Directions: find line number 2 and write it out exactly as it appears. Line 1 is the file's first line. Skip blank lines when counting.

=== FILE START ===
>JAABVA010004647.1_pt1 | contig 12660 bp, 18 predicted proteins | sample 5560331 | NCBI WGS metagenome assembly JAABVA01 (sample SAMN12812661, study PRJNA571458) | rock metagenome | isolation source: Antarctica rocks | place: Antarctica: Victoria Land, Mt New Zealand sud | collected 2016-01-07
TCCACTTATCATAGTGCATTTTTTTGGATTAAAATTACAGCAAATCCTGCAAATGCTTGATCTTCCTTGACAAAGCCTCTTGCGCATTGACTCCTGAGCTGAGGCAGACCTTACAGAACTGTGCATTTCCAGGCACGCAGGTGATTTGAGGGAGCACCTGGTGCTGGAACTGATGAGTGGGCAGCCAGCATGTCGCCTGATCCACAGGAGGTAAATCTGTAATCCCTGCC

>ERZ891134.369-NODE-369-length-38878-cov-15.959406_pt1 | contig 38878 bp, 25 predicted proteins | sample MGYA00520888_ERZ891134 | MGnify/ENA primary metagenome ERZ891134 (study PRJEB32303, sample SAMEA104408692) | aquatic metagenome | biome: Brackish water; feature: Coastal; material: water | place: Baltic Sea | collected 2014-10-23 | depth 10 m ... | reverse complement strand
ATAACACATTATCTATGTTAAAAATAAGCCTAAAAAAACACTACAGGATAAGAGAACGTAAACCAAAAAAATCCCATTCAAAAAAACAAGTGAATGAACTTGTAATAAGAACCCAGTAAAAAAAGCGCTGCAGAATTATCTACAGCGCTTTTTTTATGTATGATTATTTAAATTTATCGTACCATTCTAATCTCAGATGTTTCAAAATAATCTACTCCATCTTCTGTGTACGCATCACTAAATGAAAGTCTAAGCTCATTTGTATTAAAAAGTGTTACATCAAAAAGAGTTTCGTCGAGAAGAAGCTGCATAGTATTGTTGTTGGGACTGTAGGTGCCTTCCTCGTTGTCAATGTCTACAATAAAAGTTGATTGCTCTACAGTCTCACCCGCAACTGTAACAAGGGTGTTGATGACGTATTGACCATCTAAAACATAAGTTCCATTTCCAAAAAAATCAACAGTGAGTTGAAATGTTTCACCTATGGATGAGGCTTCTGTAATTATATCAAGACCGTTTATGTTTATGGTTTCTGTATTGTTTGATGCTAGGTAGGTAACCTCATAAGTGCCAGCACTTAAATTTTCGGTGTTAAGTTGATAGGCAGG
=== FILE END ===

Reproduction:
TCCACTTATCATAGTGCATTTTTTTGGATTAAAATTACAGCAAATCCTGCAAATGCTTGATCTTCCTTGACAAAGCCTCTTGCGCATTGACTCCTGAGCTGAGGCAGACCTTACAGAACTGTGCATTTCCAGGCACGCAGGTGATTTGAGGGAGCACCTGGTGCTGGAACTGATGAGTGGGCAGCCAGCATGTCGCCTGATCCACAGGAGGTAAATCTGTAATCCCTGCC